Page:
2. Jordan Lukaku (KV Oostende v KV Mechelen – 16th August 2014)
Romelu Lukaku? Nope, for us hipsters it is all about his brother Jordan – the left back for KV Oostende. Delivered a superb attacking performance from left full back on the evening me and Gibbo witnessed Oostende overcome Mechelen 2 – 0. It’s always hip to like the more obscure footballing brother.
1. Tony Taylor (New York City v St. Mirren – Friendly – 10th February 2015)
An American is the season’s hipster? What? Following in the footsteps of last year’s uber-hip winner Cosmin Matei? Definitely. Firstly, he came off the bench for New York City in the ultra-hip friendly game between NYCFC and St. Mirren and he was instantly blessed with adulation from everyone in the stands. His alliterative, yet bland, name won him early love from the masses, but his dazzling wing play soon had everyone excited. He even had the standing terrace of the City’s Academy Stadium chanting his name to the tune of the ‘YAYA’ chant. Then he scored New York’s second and the terrace erupted. What a man Tony Taylor is.
Best Celebrity/Football Personality
A running theme of my travels over the past few seasons has been the celebrities that have been met on the way and my pursuit to get them to do ‘double thumbs up for me. There have been quite a few again this year, but the best 3…
3. Steve Lamacq
I was always a huge fan of his radio show on Radio 1 in my teen/Uni years and I had the pleasure of being on a bus home from Colchester to London with him following Colchester v Crawley. And what a bloody nice guy! Chatted all things music and football (especially his beloved Colchester United) all the way to London and I could have gone on for hours more. Got some top band recommendations off him too. Big up to Blossoms! Top band!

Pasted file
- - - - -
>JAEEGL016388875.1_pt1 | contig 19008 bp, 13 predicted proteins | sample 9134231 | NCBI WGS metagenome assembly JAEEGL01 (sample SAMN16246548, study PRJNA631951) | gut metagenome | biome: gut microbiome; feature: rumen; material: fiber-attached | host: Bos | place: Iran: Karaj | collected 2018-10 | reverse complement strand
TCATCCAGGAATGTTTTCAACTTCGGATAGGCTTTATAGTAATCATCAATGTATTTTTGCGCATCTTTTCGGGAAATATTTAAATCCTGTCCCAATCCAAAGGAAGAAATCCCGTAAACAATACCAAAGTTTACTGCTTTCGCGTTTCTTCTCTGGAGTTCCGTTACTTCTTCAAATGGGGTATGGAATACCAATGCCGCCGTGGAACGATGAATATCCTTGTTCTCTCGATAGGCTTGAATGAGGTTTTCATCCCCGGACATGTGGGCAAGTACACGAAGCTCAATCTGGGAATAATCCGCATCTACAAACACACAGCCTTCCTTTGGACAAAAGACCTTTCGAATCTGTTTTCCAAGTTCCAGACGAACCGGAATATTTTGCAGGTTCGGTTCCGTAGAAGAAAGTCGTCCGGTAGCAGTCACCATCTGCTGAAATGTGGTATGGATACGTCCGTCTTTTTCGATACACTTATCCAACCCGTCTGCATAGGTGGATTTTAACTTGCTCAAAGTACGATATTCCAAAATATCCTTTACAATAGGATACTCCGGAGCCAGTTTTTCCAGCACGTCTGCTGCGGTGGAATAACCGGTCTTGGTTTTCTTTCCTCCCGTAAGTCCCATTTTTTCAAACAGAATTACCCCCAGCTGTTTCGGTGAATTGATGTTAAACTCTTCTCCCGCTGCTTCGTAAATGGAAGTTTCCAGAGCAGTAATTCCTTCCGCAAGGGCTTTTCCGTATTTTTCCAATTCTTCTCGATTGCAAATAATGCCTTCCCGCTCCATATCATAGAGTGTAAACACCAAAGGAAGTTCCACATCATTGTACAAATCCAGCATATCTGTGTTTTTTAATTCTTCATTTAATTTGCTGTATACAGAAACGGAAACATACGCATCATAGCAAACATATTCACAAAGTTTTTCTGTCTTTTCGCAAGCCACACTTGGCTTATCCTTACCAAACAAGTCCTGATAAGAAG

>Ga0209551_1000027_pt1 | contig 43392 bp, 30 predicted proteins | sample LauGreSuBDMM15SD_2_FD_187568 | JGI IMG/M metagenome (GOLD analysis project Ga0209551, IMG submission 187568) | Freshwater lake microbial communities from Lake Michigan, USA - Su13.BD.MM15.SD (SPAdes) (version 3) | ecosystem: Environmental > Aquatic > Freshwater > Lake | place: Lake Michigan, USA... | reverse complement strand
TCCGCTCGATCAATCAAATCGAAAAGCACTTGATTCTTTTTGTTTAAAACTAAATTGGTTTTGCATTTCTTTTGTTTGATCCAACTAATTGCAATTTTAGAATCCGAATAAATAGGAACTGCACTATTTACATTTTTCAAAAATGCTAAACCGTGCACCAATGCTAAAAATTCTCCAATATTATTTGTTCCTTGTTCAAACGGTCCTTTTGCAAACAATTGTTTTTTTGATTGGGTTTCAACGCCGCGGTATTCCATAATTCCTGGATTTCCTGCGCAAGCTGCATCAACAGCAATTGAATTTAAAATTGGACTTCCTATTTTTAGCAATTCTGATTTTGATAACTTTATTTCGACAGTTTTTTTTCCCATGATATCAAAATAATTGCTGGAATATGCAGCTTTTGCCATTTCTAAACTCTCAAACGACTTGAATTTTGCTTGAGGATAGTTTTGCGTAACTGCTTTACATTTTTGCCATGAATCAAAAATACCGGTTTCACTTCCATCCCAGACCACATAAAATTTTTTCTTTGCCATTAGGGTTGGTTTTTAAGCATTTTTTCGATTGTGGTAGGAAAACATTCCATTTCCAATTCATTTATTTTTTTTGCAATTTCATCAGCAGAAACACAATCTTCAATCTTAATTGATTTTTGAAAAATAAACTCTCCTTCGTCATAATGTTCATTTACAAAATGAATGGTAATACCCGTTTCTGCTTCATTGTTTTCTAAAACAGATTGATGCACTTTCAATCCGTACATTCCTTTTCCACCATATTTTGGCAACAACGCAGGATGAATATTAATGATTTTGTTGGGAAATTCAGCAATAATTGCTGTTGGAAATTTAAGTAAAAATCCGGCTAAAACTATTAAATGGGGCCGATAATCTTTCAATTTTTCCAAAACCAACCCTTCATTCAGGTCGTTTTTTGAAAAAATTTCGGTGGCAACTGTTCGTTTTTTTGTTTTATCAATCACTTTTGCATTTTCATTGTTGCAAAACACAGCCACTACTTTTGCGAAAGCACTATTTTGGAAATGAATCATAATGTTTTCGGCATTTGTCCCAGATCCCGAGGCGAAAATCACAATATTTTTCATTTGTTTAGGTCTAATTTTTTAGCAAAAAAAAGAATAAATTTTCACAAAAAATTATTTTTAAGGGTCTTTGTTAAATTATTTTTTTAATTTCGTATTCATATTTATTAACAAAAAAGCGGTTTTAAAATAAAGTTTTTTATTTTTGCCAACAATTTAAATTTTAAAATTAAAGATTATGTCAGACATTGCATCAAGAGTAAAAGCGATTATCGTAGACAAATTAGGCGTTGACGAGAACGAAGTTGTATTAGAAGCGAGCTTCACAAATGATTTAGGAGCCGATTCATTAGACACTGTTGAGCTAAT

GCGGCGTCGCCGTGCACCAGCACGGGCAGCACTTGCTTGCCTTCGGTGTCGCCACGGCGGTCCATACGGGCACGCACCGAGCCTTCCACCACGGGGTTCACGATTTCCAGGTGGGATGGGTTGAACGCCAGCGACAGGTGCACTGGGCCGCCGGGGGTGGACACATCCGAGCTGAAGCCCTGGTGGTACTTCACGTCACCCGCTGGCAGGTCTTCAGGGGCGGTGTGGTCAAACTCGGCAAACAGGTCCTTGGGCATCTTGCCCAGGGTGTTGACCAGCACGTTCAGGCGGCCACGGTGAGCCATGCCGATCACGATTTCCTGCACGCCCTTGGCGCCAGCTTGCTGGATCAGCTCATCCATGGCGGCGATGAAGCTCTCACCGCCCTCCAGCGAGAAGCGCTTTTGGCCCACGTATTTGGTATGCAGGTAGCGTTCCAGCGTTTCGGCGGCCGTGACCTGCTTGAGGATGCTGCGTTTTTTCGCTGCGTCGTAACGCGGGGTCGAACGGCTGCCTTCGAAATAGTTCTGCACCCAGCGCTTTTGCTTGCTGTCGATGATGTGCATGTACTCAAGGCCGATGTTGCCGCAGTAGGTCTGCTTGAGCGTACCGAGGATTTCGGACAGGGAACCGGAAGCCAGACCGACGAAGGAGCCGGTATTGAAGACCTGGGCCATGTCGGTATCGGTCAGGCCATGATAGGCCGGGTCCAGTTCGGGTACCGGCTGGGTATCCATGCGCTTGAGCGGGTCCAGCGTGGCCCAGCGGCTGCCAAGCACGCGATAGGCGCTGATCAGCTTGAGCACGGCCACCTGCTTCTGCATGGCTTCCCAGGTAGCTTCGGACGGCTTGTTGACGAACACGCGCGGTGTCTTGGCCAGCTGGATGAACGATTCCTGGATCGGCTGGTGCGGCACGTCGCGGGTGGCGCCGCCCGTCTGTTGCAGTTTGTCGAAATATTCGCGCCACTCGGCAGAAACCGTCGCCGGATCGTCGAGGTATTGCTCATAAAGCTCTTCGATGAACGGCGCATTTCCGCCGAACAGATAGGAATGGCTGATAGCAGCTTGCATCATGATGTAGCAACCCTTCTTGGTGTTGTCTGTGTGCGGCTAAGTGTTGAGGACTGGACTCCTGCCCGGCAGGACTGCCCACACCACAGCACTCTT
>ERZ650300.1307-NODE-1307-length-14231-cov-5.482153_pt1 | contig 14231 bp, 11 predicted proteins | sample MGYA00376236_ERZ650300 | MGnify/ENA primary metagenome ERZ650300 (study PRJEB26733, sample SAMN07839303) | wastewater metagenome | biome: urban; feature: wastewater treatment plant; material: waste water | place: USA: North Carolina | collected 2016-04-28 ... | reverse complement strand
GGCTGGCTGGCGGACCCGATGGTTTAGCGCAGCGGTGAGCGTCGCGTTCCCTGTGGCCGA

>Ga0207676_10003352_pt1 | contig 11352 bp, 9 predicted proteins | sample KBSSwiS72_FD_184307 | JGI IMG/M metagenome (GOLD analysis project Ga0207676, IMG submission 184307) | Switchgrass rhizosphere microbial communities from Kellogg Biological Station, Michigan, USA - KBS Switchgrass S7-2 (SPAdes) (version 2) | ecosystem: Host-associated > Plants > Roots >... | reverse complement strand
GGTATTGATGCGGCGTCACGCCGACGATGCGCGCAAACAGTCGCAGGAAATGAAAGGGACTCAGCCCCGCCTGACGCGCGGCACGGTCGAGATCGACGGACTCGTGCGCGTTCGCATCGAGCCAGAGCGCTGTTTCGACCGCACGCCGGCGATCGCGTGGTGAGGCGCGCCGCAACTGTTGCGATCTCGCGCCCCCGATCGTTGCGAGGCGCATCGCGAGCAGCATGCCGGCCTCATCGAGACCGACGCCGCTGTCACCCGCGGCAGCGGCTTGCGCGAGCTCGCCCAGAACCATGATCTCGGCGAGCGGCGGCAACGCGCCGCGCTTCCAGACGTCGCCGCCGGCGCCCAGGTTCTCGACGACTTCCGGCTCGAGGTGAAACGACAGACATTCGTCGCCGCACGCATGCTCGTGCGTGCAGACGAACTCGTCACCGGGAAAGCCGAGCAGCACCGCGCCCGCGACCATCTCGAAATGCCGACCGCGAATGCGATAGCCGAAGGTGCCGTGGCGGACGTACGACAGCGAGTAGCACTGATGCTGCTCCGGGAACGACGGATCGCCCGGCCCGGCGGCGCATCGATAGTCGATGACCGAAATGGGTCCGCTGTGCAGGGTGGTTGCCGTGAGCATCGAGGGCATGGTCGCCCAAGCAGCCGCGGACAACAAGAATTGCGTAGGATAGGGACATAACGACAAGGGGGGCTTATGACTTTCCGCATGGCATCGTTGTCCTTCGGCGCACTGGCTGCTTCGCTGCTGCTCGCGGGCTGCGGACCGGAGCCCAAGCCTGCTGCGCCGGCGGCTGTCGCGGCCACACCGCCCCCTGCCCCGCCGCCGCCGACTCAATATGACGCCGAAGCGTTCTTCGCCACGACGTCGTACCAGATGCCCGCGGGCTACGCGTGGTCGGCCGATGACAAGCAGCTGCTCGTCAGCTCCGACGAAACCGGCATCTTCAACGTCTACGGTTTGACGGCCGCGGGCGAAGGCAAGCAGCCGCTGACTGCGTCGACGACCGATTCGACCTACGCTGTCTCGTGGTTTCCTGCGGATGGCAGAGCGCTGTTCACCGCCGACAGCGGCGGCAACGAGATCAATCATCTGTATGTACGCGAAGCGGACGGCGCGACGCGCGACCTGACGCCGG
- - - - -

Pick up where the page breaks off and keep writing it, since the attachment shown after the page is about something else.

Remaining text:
2. Gordon ‘The Wealdstone Raider’ Hill
We met The Raider at the home of his beloved Wealdstone FC at height of his fame, but you could not meet a more humble guy. Clearly utterly perplexed by the fame that he had acquired, but decided to roll with it and make good use of it by doing various things for charity – including going for Christmas Number one. On this December afternoon, Gordon had time for everyone who chatted to him and he even made me blush by claiming that I was the ‘legend’ not him.
1. Gylfi Sigurdsson
Okay, he clearly wasn’t that interested in talking to me but I am sort of madly in love with Gylfi, so I was happy to just spend a few seconds with him and his beautiful blue eyes. I literally was a gibbering mess as I tried to talk to him outside of Plymouth Argyle’s Home Park, after he had made his first appearance in a Swans shirt for 2 years and scored 2 goals – one a beautiful trademark free kick. We met the whole Swans team post match and undoubtedly Lukasz Fabianski was the best and probably the nicest footballer I’ve ever met – but he’s just not Gylfi Sigurdsson.
Prize of the Year
Atherton Colls’ raffle – bag of meat!